Now we’re in the process of deciding what positive outcome might still be achieved, so that we can achieve that and go home. Yet our political processes are so poisoned we can’t even accomplish that without rancor, even though it’s obvious both major parties are hurtling toward the same conclusion. That’s because our arguments about Iraq aren’t really about Iraq, but about ourselves. You know this is true when Republicans continue to use Iraq to bash Dems even though few Dems have the cojones to disagree with Bush’s stated policies on the war. Note “stated policies,” as opposed to what Bush is actually doing. But that’s another blog post.
When Democrats said we should pull out our troops from Iraq, Vice President Dick Cheney and others were quick to label them defeatists. When the administration floated the idea this week of bringing home a third of the troops by election time next year, it was presented as good old patriotism. As the church lady on â€œSaturday Night Liveâ€ used to say â€œHow convenient!â€
The striking change of tone is all about politics, and perhaps thatâ€™s how it should be in a democracy. Public support for the war has collapsed. The administration wants to avoid an embarrassing debate over who lost Iraq, so there wonâ€™t be the precipitous pullout that would look like a retreat. The troop withdrawals will be dictated by the election calendar, both in Iraq and here at home.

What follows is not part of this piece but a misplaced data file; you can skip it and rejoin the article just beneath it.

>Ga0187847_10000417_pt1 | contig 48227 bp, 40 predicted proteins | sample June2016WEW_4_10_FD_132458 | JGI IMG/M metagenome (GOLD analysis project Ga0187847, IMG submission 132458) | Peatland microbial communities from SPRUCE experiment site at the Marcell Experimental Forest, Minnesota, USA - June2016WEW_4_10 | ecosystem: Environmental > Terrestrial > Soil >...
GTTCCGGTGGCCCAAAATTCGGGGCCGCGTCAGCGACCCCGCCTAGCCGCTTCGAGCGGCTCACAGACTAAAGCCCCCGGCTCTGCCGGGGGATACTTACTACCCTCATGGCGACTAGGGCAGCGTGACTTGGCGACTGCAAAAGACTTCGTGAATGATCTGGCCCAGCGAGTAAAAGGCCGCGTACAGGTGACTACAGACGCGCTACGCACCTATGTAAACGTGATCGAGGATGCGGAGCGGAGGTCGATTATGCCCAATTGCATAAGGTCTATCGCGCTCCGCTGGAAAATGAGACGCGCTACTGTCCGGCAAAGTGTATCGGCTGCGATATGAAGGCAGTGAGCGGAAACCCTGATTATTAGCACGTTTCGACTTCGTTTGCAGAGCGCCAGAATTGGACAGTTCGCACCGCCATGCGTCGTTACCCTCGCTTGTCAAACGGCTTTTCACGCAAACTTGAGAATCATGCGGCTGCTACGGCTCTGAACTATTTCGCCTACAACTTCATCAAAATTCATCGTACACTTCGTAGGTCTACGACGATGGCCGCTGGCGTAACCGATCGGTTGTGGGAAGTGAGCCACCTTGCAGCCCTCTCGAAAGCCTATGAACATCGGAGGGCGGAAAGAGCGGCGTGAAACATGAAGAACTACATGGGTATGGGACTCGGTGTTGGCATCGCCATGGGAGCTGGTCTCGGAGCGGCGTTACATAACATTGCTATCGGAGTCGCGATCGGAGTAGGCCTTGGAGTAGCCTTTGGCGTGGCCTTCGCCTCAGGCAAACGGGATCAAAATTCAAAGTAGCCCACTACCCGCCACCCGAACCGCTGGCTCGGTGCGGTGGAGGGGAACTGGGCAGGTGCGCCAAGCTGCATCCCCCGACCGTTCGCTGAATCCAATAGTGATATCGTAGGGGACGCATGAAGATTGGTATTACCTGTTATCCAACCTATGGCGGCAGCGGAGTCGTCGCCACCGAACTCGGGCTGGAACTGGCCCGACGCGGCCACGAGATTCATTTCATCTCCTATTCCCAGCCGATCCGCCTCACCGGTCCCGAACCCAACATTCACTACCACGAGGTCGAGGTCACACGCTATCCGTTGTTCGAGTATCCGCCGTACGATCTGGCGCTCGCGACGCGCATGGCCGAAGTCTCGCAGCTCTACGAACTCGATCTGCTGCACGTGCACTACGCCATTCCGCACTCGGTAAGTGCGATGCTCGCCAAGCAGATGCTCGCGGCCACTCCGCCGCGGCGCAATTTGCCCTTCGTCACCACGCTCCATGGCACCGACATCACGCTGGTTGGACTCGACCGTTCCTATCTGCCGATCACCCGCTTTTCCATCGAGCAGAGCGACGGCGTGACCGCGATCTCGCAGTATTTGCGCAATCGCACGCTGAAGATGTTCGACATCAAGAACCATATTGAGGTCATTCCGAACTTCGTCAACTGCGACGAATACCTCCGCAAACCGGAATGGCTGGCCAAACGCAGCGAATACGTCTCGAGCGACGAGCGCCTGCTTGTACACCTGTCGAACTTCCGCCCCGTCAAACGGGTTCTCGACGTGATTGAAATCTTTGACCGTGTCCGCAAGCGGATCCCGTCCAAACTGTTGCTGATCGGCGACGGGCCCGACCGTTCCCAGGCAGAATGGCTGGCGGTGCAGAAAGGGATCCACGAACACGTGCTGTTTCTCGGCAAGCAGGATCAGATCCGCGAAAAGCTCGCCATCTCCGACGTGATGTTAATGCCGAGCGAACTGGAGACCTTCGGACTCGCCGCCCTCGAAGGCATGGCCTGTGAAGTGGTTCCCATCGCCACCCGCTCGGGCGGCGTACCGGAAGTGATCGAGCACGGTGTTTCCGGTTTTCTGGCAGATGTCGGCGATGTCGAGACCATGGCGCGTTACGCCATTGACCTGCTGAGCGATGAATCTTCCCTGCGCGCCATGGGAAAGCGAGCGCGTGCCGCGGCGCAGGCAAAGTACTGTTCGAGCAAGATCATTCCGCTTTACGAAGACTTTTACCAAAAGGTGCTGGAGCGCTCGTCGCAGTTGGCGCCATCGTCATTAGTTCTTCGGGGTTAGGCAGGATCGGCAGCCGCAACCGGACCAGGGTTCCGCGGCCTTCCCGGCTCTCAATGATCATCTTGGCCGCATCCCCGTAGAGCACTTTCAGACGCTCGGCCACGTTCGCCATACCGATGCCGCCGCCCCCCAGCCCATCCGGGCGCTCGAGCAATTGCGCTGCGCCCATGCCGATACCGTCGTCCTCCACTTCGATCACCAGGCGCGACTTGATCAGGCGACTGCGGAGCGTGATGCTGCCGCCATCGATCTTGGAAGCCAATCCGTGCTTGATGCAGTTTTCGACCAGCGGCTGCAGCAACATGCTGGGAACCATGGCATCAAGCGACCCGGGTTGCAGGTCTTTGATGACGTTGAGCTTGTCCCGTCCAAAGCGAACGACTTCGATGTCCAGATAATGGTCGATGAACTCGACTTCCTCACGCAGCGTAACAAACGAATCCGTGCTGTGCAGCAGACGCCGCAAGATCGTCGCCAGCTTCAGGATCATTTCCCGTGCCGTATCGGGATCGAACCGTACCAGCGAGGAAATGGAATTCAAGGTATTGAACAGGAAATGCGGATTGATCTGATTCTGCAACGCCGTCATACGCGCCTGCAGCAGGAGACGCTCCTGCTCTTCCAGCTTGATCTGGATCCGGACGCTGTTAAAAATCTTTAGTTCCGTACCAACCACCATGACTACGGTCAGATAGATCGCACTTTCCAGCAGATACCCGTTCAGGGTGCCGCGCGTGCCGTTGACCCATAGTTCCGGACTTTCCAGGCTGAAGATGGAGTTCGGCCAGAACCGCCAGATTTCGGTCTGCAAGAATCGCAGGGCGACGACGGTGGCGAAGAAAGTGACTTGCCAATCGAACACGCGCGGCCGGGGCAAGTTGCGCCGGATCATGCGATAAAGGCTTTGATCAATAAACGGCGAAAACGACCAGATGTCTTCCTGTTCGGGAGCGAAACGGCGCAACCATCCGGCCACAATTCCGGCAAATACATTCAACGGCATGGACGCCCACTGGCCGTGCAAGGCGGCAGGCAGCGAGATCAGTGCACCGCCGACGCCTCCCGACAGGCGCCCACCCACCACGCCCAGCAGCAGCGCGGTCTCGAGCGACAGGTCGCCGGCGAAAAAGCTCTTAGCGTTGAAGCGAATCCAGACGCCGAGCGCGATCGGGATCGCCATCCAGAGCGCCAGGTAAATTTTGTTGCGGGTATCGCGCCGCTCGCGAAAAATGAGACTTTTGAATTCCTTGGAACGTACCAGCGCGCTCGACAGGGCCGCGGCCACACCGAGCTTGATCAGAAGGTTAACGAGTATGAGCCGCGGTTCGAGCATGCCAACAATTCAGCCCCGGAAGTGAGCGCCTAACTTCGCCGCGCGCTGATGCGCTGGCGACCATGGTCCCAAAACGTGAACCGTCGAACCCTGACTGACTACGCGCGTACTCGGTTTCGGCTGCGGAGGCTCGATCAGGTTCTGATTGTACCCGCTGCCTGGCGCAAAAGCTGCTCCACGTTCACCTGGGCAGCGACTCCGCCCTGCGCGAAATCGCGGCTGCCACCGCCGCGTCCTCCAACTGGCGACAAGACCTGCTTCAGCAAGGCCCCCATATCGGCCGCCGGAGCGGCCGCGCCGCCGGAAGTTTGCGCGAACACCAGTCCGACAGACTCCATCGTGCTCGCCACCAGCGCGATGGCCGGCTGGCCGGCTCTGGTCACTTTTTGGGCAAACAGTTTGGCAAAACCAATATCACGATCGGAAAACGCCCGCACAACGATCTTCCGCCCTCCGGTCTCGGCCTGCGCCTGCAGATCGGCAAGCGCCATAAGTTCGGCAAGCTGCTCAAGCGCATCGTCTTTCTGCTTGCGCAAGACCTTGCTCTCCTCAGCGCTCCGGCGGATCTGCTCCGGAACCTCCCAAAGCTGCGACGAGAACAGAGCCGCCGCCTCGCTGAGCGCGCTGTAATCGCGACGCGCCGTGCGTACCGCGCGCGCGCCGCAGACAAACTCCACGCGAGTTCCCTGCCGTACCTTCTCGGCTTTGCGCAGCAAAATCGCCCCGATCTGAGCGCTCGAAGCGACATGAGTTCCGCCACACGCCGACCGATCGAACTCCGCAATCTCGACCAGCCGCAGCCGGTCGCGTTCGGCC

Clift writes that “weâ€™re seeing the beginnings of a stampede among politicians to re-position themselves.” I think this is true. The stampede is going to accelerate after the December elections in Iraq, and by this summer there will be considerable troop reduction, although Bush will leave in a token force to save face. Possibly “not enough troops left in Iraq to do the job, but enough to keep taking casualties,” writes Clift, but politics rule. And “victory” will be whatever it is. We’ll know it when we see it.
Update: Read Digby!
As you know, Democrats have long been insisting that the US stay in Iraq indefinitely. It was only through the wise counsel and patient persuasion of Dick Cheney and George W. Bush that they were convinced that a timed withdrawal was the best way to go.
While it’s great news that the Iraq war is over and done with (and the liberals can finally stop obsessing over it) it’s going to take some work to get them to stop lobbying for more tax cuts and destroying social security. When are they going to get some responsibility and recognize that there is no free lunch?